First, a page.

Study Nursing and you'll learn a complete set of medical skills. Your training will span health science, social science, technology and theory.
Nursing is a branch of healthcare focused not on direct medical techniques, but on the care of individuals, families and communities who are unwell or in need of help, so they may maintain health and quality of life.
Many nurses, despite the high pressure and low pay, report good levels of job satisfaction. This is because they get to improve lives and make people happy.
Nursing is a noble and altruistic profession, concerned primarily with the aiding of others. If you have an interest in genuinely improving someone's well-being, helping a sick person to be as comfortable as possible or even delivering a new life into the world, a Nursing course is an obvious next step in your career.
As with many medical degrees, Nursing boasts a very high Graduate Prospects average score. This means that employment is highly likely after you graduate; as a registered nurse, your skills are in demand throughout the country.
It's also a profession with serious promotion opportunities. You start out as a staff nurse where you cover many areas. Later you can specialise and gain a more senior rank. The pay gets higher the more senior you become.
As careers go, Nursing is a dynamic one. A typical day at work could be a challenging yet exciting affair. You're not confined to the UK either – nurses are needed all around the world.
Nursing is one term for any number of jobs. A Nursing degree can be in midwifery, palliative care, school nursing, children's nursing, adult nursing and many other areas. Your degree can therefore be tailored to make it relevant to your interests. Switching fields is reasonably simple.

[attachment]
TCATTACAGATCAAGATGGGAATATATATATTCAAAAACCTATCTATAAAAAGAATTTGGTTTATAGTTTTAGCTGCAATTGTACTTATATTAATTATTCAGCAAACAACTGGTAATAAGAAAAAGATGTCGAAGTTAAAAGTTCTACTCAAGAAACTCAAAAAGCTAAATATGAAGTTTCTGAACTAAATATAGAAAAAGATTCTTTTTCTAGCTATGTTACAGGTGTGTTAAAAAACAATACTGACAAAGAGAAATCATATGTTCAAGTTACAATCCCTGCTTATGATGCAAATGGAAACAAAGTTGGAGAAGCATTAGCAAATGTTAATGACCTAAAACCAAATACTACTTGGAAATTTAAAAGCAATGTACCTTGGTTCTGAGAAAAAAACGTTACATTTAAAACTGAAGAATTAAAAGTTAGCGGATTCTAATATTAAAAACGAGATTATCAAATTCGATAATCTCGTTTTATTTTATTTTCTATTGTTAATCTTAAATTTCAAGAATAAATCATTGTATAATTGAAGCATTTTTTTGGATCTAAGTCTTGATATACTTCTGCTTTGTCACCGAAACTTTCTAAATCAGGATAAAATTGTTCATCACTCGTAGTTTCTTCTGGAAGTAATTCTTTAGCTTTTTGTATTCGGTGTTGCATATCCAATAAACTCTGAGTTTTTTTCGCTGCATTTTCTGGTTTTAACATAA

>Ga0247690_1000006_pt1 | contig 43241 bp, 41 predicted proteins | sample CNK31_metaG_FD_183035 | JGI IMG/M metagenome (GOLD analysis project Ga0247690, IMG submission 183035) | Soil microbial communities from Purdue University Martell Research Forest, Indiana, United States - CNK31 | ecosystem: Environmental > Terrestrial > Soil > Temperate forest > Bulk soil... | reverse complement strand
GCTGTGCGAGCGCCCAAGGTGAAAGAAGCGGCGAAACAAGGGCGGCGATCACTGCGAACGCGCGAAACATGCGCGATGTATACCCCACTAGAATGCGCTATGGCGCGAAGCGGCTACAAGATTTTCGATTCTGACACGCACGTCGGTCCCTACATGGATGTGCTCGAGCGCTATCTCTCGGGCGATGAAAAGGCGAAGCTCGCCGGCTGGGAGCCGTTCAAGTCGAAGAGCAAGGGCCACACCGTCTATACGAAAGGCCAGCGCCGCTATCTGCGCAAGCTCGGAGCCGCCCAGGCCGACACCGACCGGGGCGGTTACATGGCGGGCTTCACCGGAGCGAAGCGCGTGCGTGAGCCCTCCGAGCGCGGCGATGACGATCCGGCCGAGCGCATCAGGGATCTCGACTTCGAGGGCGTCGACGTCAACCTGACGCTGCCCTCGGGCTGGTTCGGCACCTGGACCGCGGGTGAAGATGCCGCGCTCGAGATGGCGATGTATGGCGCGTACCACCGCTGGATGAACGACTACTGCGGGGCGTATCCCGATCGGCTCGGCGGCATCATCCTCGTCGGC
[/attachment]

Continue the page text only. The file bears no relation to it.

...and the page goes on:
I enjoy the lectures and group work, to get the cohort working together and with people we've not met before. I feel this increases my confidence, communication and listening skills as I will be in similar situations once qualified working alongside the MDT (multidisciplinary team), and making referrals to people that I have never met.
I enjoy the practical side to my degree. The clinical skills lecturers are very knowledgeable and supportive with any questions I have. I feel we cover a good amount of clinical skills, moving and handling, basic life support, in hospital life support, and nutrition to name a few.
I love the eight weeks we have on placements in various trusts and getting to know how other trusts work, seeing new places and faces. I feel the placement books are a very good tool and provide guidance to see our improvements through different placements and mentors, and achieving new goals for each placement.
Natasha, University of Staffordshire
Nursing has a clear career passage. If you decide to pursue a Nursing degree, it's recommended you commit to it for a career. There are a number of different paths through the field, however.
As well as a traditional adult nurse, you could get a job as a midwife, home visitor, learning disability and mental health issue specialist, paramedic, paediatrician, counsellor or social worker.
Several professional organisations offer specialised positions for Nursing graduates, such as the NHS.
Professional job: Usually needs a degree
Non-professional job: Doesn't usually need a degree
You usually need a minimum of five GCSEs at grade C or above, plus two A Levels (or equivalent).
Some courses may ask for an A Level in Biology, Chemistry, Mathematics, Physics or Psychology. You may also need a CACHE qualification or diploma in childcare, education or care.
Grades and requirements vary between institutions. Always confirm the entry requirements for the particular university/course you're interested in.
- GO TO
- Choosing A Levels
- Adult Nursing
- Mental Health Care
- Nursing with Learning Disabilities
- Children's Nursing
You'll be assessed throughout the programme in both theory and practice elements. A variety of assessment methods, including presentations, essays, reports and exams will be used.
As with all medical degrees, plenty of time will be devoted to practical work, including hours spent on long hospital ward shifts. These will also be used to determine whether you are fit for nursing.
Examples of taught MAs and research degrees at postgraduate level include a PgDip in Community Health Nursing, MSc Advanced Practice, MPhil Nursing and Midwifery, MSc Addiction Nursing and a straight master's in Nursing.